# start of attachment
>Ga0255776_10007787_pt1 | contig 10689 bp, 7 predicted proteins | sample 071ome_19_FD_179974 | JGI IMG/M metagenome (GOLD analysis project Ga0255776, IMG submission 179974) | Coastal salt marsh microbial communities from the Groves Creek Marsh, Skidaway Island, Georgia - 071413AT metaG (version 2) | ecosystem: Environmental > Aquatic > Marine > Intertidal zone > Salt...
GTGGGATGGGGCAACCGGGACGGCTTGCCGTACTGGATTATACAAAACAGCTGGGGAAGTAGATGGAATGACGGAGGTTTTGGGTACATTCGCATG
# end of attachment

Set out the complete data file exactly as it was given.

>Ga0255776_10007787_pt1 | contig 10689 bp, 7 predicted proteins | sample 071ome_19_FD_179974 | JGI IMG/M metagenome (GOLD analysis project Ga0255776, IMG submission 179974) | Coastal salt marsh microbial communities from the Groves Creek Marsh, Skidaway Island, Georgia - 071413AT metaG (version 2) | ecosystem: Environmental > Aquatic > Marine > Intertidal zone > Salt...
GTGGGATGGGGCAACCGGGACGGCTTGCCGTACTGGATTATACAAAACAGCTGGGGAAGTAGATGGAATGACGGAGGTTTTGGGTACATTCGCATG